Read any news about the environment and it’s a confusing mass of contradictory claim and counter claim but our children can help. It’s not just that the future is in their hands, says Michael Donlevy. They will soon be better informed than we are
There is a very good reason why: our children’s lives will be more closely intertwined with the effects of climate change than those of any generation in modern history. But also, on a more practical level, kids are already being taught the right things about recycling and energy efficiency.
‘Climate change is in the National Curriculum for Years 7 to 11,’ says Amanda Matthews, a science teacher at a London girls’ school. ‘The children study causes and effects, comparisons with the past and predictions for the future. We also discuss the effect of humans on the environment and how we can change our lives to lessen the effects. Year 9 students design and create a “house for the future”, employing the renewable energy resources discussed in class. This really engages the girls and gets them to think about how different energy sources might be used.’
But more can be done. ‘The National Curriculum is under review and it’s hard to see where environmental issues fit,’ says Cherry Duggan, head of schools and youth relations at the WWF UK. ‘The government doesn’t want to “own” the sustainability agenda in schools; its position is that schools should drive it themselves. There’s a lot of merit in this, but we’d like to see government having a stronger stance. Beyond this, many organisations have some great projects available for schools. For example, our own Green Ambassadors scheme aims to inspire and support pupils in green teams to lead environmental projects.’
Not that this is an excuse for you, as a parent, to do nothing. You still need to educate yourself so you can help arm children with the facts. The UN Climate Change Summit takes place in Qatar from 26 November until 7 December – and that’s a lot of time to, no doubt, get not a lot done. It’s been 25 years since the Montreal Protocol was signed to put an end to the CFC gases that destroyed the ozone layer. But now, the threat is from their replacement. HFC gases are contributing to climate change that will affect everyone and everything on this planet.
Take the sea. You probably don’t think much about it unless you’re swimming in it on your holidays – and that’s part of the problem. ‘A big issue is ignorance,’ says Paul Cox, head of learning and science at the National Marine Aquarium. ‘The big threats, such as climate change, pollution and over-fishing, get ignored if people don’t know about them.’ And don’t for one minute think that because it’s all happening out there in the ocean it doesn’t matter to us, because carbon emissions are a massive threat. ‘Half of the oxygen we breathe comes from plankton,’ says Cox. ‘If marine life is at risk, so is all life.’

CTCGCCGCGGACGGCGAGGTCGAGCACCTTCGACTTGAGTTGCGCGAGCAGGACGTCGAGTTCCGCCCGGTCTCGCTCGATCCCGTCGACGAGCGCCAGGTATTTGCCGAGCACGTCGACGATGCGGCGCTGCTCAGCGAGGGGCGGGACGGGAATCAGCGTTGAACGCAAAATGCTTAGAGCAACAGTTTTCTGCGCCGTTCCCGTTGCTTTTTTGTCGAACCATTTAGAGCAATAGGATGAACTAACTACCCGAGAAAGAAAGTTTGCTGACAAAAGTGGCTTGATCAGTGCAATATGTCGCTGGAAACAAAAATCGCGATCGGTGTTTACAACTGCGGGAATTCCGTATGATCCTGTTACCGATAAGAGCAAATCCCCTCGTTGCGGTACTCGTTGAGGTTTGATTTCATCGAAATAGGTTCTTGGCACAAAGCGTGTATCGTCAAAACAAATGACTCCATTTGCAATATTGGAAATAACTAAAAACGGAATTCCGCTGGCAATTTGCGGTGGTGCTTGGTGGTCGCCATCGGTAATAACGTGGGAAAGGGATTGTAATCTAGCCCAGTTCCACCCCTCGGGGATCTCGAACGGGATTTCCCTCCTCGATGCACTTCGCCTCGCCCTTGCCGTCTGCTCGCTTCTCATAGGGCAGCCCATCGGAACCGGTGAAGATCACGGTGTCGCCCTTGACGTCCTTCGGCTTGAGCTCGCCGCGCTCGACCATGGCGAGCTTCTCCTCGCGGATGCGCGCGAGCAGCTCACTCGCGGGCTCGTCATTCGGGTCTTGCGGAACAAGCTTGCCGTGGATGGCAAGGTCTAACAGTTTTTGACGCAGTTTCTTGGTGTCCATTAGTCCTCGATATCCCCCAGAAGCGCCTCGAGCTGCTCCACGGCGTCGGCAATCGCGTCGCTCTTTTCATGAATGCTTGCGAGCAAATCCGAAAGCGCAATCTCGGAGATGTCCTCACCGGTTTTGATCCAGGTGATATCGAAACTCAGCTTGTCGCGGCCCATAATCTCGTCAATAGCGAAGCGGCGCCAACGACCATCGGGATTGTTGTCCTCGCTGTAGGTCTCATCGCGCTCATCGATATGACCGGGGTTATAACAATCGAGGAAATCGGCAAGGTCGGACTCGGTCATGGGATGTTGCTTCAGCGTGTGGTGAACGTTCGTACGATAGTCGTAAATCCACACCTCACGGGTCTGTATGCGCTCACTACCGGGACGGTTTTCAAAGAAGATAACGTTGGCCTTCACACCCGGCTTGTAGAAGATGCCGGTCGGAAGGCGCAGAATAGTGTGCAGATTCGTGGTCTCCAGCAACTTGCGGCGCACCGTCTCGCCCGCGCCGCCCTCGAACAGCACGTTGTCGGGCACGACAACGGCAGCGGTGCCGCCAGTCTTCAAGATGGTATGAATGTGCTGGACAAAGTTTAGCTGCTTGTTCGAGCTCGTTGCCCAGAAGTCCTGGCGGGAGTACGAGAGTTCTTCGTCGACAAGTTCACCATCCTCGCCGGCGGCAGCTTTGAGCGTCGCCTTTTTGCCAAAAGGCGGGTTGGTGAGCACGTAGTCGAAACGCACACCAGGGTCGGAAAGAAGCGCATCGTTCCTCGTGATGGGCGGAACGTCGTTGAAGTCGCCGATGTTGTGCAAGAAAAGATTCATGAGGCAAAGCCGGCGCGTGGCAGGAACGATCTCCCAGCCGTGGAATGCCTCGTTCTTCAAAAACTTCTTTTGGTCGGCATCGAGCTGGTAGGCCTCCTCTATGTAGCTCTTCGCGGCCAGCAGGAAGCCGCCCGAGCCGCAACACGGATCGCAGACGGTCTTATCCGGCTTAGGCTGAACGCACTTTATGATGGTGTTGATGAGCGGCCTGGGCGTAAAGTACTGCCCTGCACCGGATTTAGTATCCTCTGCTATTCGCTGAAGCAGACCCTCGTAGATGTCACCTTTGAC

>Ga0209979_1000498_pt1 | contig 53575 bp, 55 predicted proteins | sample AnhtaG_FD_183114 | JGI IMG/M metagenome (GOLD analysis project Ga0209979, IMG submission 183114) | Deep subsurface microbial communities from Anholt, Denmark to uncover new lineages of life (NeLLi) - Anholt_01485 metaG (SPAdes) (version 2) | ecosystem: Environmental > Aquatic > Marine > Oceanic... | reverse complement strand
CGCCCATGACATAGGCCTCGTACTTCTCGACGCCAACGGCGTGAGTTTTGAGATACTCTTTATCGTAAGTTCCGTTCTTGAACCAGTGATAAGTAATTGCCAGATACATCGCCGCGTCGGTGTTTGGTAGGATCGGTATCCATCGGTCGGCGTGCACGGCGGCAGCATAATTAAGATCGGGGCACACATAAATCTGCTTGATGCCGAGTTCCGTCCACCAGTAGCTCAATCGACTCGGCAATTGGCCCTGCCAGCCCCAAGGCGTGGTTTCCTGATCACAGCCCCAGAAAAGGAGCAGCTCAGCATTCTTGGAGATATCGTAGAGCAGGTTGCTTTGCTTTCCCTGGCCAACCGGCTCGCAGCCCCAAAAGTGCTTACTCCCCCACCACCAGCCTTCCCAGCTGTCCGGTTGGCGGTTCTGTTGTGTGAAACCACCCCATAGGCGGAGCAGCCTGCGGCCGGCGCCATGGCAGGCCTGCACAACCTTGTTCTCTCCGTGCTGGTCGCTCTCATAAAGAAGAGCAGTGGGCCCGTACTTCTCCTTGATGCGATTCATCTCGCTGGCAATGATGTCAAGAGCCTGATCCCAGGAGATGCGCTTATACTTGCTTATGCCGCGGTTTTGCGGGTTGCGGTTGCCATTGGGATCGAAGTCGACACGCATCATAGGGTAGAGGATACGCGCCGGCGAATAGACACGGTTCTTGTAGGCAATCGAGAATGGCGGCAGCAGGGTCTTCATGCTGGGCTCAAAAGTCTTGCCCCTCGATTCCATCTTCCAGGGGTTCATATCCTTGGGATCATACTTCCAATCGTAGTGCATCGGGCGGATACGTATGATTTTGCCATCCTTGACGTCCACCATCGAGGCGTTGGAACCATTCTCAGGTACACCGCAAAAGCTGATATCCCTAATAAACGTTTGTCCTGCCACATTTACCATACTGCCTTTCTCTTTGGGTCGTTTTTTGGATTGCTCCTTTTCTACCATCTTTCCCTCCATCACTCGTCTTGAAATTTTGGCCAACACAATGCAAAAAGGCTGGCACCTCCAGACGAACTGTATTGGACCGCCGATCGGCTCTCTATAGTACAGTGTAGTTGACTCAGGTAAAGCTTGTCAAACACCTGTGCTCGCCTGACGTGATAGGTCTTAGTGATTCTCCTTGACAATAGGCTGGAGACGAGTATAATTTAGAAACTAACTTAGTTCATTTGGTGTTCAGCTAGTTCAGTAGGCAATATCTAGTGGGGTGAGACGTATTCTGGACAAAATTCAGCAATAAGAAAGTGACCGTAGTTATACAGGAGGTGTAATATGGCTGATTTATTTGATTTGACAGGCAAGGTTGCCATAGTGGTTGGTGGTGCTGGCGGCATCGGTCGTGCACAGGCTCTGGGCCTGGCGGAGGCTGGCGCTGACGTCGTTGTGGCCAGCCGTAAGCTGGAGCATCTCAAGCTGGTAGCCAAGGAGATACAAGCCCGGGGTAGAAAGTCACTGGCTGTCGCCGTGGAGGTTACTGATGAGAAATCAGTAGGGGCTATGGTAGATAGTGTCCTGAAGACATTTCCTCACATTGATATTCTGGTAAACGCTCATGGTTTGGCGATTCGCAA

Global warming is the biggest threat, despite what the disbelievers may tell you. Human activities such as burning fossil fuels and producing CO2 have polluted the atmosphere and accelerated climate change. ‘Global warming has existed since the beginning,’ says Jim Dale, senior risk meteorologist at British Weather Services. ‘It’s a slow process unless there’s a big event such as a volcanic explosion or a comet hitting Earth. But the current pattern is towards a rapid shift. Temperatures have gone up quickly over the past 100 years, and particularly the past 20 to 30.’
Education is the key. ‘We need to be educated about climate change so it becomes a bigger story in the media,’ says Dale. ‘A topless royal doesn’t make any difference to our existence. By learning about the threats, we’ll be better placed to influence politicians and their policies.’ Some scientists predict that global warming will have wiped out a third of all species by 2050. This loss of biodiversity could cause an ecological collapse.
Animals are under threat for lots of reasons. ‘Sadly, the more rare the animal, the greater its value on the illegal market,’ says Steve Backshall, presenter of TV’s Deadly 60. Animals are hunted for fur, hide, teeth, bones or anything that can be claimed as a trophy, but also for practical reasons. ‘Animals are in danger wherever there is conflict or famine,’ says Backshall. ‘Try telling a man in Congo that chimps or gorillas are under threat when he has a family to feed. Another problem is traditional Chinese medicine, a multi-billion dollar industry that uses a phenomenal number of exotic animals.’
‘Governments are realising they can gain status by taking part in conservation efforts,’ Backshall says, so now is the time for you and your kids to put pressure on them. You can sign petitions, pledge money, make a noise and show your support. There are thousands of charities, so just check out their history and how they spend their money.
‘The key is to get children outdoors, connecting with nature,’ says Duggan. ‘Lots of children have a natural empathy with nature, but sometimes lack the opportunity or inclination. Again, there are some great activities on offer from different environmental and youth organisations: WWF’s Go Wild children’s membership, for example, offers stories, facts, games and activities relating to the issues we work on around the world.’
As Backshall says, ‘Politicians make the big decisions, but they are guided by the people who vote for them.’ That will be your children, soon.